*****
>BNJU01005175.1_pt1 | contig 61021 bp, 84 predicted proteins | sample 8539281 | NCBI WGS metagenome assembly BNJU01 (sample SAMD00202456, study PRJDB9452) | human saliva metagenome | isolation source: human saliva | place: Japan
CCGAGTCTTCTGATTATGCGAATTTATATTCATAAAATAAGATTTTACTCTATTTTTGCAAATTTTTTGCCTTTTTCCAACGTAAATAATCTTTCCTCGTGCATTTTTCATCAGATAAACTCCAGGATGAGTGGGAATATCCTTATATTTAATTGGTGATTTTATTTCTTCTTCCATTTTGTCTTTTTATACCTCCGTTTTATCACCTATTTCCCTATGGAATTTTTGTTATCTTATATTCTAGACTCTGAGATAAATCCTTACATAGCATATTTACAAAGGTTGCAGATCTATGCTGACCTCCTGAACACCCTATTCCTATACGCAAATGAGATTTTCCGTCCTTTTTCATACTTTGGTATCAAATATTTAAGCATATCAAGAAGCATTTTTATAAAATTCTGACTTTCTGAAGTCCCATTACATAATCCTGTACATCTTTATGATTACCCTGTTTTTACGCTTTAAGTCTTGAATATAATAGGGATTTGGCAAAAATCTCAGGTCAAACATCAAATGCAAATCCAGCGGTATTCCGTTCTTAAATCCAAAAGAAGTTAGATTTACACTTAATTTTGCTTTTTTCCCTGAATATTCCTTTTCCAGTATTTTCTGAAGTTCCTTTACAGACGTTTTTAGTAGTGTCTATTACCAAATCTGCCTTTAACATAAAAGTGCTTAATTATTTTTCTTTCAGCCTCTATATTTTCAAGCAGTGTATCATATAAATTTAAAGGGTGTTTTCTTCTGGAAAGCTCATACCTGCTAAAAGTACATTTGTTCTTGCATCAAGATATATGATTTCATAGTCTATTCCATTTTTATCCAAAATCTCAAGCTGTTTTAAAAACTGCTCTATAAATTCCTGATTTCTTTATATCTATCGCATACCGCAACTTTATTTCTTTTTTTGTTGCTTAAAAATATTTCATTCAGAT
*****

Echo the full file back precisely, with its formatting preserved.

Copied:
>BNJU01005175.1_pt1 | contig 61021 bp, 84 predicted proteins | sample 8539281 | NCBI WGS metagenome assembly BNJU01 (sample SAMD00202456, study PRJDB9452) | human saliva metagenome | isolation source: human saliva | place: Japan
CCGAGTCTTCTGATTATGCGAATTTATATTCATAAAATAAGATTTTACTCTATTTTTGCAAATTTTTTGCCTTTTTCCAACGTAAATAATCTTTCCTCGTGCATTTTTCATCAGATAAACTCCAGGATGAGTGGGAATATCCTTATATTTAATTGGTGATTTTATTTCTTCTTCCATTTTGTCTTTTTATACCTCCGTTTTATCACCTATTTCCCTATGGAATTTTTGTTATCTTATATTCTAGACTCTGAGATAAATCCTTACATAGCATATTTACAAAGGTTGCAGATCTATGCTGACCTCCTGAACACCCTATTCCTATACGCAAATGAGATTTTCCGTCCTTTTTCATACTTTGGTATCAAATATTTAAGCATATCAAGAAGCATTTTTATAAAATTCTGACTTTCTGAAGTCCCATTACATAATCCTGTACATCTTTATGATTACCCTGTTTTTACGCTTTAAGTCTTGAATATAATAGGGATTTGGCAAAAATCTCAGGTCAAACATCAAATGCAAATCCAGCGGTATTCCGTTCTTAAATCCAAAAGAAGTTAGATTTACACTTAATTTTGCTTTTTTCCCTGAATATTCCTTTTCCAGTATTTTCTGAAGTTCCTTTACAGACGTTTTTAGTAGTGTCTATTACCAAATCTGCCTTTAACATAAAAGTGCTTAATTATTTTTCTTTCAGCCTCTATATTTTCAAGCAGTGTATCATATAAATTTAAAGGGTGTTTTCTTCTGGAAAGCTCATACCTGCTAAAAGTACATTTGTTCTTGCATCAAGATATATGATTTCATAGTCTATTCCATTTTTATCCAAAATCTCAAGCTGTTTTAAAAACTGCTCTATAAATTCCTGATTTCTTTATATCTATCGCATACCGCAACTTTATTTCTTTTTTTGTTGCTTAAAAATATTTCATTCAGAT